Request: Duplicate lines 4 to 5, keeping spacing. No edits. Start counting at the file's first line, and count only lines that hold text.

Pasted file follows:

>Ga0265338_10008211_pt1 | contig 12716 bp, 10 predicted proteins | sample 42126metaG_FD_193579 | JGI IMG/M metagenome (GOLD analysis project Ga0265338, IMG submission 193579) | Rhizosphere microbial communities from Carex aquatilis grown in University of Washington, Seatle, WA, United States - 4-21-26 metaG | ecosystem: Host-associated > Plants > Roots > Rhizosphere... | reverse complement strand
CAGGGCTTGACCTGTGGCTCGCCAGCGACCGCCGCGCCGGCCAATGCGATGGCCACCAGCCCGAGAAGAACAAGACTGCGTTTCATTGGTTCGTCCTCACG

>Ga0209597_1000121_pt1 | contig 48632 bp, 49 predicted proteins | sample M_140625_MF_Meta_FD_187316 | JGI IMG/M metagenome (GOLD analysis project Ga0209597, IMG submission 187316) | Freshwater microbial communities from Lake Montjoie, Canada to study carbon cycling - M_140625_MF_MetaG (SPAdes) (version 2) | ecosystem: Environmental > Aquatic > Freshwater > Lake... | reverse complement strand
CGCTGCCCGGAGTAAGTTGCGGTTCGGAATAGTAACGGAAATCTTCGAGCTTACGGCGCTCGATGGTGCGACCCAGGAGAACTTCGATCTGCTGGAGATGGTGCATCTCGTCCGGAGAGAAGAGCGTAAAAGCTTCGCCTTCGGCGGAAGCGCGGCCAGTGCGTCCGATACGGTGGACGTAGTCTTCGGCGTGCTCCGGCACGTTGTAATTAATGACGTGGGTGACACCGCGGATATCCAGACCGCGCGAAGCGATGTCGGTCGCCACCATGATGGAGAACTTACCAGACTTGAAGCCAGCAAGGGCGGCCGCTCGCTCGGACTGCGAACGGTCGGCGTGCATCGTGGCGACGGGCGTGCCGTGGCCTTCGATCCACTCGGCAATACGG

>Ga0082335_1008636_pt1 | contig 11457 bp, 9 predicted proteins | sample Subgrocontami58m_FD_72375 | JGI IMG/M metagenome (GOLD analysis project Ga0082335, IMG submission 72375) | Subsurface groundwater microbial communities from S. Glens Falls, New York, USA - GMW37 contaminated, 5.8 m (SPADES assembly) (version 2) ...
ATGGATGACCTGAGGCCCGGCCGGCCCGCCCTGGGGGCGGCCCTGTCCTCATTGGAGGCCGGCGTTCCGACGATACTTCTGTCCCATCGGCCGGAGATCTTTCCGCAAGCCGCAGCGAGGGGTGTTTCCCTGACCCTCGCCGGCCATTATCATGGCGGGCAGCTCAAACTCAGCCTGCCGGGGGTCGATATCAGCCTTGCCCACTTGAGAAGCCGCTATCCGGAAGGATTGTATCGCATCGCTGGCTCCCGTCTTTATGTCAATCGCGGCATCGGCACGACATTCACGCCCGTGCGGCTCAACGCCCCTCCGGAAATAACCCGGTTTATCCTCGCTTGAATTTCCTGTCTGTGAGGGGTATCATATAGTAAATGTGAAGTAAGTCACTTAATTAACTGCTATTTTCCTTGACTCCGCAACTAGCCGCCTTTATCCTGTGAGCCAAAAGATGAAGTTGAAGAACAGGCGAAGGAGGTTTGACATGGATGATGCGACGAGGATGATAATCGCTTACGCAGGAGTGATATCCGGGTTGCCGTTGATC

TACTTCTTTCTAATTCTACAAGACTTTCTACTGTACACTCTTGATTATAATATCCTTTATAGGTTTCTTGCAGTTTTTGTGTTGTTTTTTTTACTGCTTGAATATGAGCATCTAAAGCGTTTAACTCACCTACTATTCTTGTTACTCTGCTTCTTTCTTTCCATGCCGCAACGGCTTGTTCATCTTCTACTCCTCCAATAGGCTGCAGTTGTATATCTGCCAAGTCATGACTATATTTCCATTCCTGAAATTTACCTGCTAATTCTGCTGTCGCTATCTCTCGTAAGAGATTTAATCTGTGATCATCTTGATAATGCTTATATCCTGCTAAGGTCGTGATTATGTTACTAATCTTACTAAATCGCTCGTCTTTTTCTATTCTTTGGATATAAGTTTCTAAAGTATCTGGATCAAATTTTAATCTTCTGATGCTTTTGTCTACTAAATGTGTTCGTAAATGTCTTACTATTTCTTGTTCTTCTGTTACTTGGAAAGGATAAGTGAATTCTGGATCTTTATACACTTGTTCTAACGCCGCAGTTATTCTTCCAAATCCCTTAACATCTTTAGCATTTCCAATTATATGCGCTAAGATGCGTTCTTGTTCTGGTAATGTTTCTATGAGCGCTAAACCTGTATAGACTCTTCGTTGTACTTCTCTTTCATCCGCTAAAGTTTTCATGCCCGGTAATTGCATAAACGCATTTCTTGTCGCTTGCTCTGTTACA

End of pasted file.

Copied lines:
CGCTGCCCGGAGTAAGTTGCGGTTCGGAATAGTAACGGAAATCTTCGAGCTTACGGCGCTCGATGGTGCGACCCAGGAGAACTTCGATCTGCTGGAGATGGTGCATCTCGTCCGGAGAGAAGAGCGTAAAAGCTTCGCCTTCGGCGGAAGCGCGGCCAGTGCGTCCGATACGGTGGACGTAGTCTTCGGCGTGCTCCGGCACGTTGTAATTAATGACGTGGGTGACACCGCGGATATCCAGACCGCGCGAAGCGATGTCGGTCGCCACCATGATGGAGAACTTACCAGACTTGAAGCCAGCAAGGGCGGCCGCTCGCTCGGACTGCGAACGGTCGGCGTGCATCGTGGCGACGGGCGTGCCGTGGCCTTCGATCCACTCGGCAATACGG

>Ga0082335_1008636_pt1 | contig 11457 bp, 9 predicted proteins | sample Subgrocontami58m_FD_72375 | JGI IMG/M metagenome (GOLD analysis project Ga0082335, IMG submission 72375) | Subsurface groundwater microbial communities from S. Glens Falls, New York, USA - GMW37 contaminated, 5.8 m (SPADES assembly) (version 2) ...